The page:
As a computer user, you are responsible for knowing: what is Windows Internet Security? Logging into your computer and signing onto the Internet exposes your computer to a host of security threats. Your computer becomes a possible host for a number of functions that you did not request and vulnerable to slower speeds, altered software or a completely damaged system.
Adware can pose some of the most annoying threats. This software allows pop-up advertisements to invade your screen at random. Often, adware reaches your computer because it is built into software you have downloaded to perform some other function. Adware is sometimes a part of trackware, which can collect information about you and send it to a third party, who then markets something back to you.
In the same manner, spyware can track the sites that you visit by “profiling” your cookies, or the small files that your browser makes each time you visit a site on the Internet. The worst kind of spyware, Trojans, can even allow someone to take control of your computer or steal private information like passwords from you.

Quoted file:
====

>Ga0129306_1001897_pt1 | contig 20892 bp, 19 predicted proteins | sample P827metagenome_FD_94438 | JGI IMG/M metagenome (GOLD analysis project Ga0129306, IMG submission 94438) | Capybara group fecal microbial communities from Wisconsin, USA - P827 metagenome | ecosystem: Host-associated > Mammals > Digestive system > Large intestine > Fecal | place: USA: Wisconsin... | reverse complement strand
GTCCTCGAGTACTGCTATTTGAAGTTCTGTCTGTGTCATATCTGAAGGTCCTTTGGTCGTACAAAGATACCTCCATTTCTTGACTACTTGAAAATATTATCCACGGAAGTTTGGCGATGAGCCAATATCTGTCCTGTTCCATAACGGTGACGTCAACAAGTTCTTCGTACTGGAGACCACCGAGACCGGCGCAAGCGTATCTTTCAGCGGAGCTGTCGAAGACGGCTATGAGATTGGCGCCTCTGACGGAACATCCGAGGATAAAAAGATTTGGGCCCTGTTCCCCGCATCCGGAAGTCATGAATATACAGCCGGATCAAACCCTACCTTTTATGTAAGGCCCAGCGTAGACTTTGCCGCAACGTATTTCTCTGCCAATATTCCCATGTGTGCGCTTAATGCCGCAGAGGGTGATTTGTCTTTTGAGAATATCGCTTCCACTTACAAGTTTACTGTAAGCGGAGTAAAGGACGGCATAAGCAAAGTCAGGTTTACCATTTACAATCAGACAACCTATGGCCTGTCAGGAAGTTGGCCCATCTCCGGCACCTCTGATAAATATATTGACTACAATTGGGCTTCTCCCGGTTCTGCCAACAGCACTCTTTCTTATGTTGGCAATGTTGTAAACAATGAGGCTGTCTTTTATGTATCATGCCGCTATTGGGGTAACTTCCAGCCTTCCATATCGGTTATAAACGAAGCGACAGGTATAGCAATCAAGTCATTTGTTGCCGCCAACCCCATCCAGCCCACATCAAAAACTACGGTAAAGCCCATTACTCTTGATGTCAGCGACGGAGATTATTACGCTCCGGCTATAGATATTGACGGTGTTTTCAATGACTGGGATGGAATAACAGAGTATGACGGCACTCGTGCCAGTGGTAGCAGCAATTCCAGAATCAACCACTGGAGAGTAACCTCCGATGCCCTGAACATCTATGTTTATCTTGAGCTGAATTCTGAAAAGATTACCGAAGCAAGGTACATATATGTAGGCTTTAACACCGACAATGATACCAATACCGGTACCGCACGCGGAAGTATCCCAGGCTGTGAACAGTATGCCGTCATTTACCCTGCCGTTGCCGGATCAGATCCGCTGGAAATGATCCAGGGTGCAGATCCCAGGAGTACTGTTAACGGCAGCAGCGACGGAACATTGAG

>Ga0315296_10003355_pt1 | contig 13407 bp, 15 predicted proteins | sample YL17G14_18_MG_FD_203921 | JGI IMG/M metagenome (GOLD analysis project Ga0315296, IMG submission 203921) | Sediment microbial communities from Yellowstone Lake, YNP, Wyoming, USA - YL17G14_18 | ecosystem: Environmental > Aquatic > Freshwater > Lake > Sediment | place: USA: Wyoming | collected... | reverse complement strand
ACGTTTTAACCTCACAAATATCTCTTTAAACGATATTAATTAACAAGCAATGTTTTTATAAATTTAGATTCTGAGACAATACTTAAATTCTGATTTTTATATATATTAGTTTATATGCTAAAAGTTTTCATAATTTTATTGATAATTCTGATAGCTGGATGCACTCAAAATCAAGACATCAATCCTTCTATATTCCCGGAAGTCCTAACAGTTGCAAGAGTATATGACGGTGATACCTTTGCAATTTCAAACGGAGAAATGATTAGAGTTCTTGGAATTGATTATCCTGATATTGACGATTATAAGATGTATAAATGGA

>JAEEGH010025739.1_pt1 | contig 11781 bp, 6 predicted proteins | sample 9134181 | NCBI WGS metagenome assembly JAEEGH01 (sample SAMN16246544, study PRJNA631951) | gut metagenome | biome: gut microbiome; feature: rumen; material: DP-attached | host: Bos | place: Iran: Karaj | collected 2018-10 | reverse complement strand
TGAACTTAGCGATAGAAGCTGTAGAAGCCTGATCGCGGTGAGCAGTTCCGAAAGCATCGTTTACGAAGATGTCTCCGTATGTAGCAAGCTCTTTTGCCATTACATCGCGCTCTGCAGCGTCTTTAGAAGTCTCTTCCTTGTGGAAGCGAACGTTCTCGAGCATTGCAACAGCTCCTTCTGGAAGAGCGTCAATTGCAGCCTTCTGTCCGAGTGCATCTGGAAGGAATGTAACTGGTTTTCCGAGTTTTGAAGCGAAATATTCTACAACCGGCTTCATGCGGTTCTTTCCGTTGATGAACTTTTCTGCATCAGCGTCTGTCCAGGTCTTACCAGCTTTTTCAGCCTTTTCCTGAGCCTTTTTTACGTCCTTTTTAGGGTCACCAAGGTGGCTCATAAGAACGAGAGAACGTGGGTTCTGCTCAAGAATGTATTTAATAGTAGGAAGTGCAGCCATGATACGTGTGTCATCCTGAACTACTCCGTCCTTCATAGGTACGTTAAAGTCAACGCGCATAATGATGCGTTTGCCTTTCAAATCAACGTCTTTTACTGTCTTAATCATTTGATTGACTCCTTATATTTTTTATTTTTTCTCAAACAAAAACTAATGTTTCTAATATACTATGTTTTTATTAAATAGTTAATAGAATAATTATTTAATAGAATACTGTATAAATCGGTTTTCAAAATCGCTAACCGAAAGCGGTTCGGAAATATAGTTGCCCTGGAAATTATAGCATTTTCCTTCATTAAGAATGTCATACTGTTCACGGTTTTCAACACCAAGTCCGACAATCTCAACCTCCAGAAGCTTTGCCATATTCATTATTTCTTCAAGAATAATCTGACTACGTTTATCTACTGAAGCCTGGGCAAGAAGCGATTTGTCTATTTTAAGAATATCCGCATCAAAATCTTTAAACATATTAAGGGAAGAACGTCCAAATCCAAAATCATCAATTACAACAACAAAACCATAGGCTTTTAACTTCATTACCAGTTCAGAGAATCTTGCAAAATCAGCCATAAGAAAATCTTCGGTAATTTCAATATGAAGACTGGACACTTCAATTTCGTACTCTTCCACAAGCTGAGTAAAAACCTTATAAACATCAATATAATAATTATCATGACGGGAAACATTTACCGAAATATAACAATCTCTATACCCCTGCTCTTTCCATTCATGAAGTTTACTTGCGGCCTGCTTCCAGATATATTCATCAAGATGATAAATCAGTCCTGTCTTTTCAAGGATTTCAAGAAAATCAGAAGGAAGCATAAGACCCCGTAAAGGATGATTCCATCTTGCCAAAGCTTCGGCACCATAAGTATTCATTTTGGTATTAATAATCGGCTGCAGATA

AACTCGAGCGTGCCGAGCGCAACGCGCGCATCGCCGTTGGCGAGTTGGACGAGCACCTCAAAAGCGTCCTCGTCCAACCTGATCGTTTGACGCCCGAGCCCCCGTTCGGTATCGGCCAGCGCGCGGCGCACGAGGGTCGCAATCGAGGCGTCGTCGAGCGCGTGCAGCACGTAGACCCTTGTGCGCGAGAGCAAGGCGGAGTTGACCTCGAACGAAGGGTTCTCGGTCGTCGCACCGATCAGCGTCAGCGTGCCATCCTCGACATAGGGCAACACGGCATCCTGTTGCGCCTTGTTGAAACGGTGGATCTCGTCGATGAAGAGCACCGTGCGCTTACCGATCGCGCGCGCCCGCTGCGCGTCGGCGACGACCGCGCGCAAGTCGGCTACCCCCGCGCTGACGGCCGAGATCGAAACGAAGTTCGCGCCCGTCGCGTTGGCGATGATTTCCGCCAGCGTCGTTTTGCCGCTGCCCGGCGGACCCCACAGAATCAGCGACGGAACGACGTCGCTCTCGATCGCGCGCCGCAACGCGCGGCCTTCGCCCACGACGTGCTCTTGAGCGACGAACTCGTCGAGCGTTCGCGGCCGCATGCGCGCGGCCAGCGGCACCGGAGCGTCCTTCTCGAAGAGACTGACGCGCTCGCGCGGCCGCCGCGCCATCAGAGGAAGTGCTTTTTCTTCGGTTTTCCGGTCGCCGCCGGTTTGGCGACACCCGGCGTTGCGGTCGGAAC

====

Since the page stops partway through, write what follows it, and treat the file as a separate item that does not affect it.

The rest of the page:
One other way that users start to get a lot of unrequested marketing from third party companies is through EULAware – End User License Agreement software. Sometimes when you download software that you want, you unknowingly give software companies permission to collect information about your Internet surfing habits without informing you.
Parasites, worms and viruses all perform their damage by attaching to existing programs, duplicating itself and destroying the effectiveness of your entire system.
If your computer comes under attack from any malicious software (called malware), you can rescue your data, software and hardware usually by using a third-party application to remove the threat that has invaded your system. Anti-spyware, anti-virus protection, debugging tools and optimizing programs have all become part of what is web security. They can detect harmful software, remove it and guard against future threats.
Many of these Windows Internet Security programs update regularly as new threats emerge and require an annual membership fee from subscribers. This small investment could save a lot of money in repairs down the road.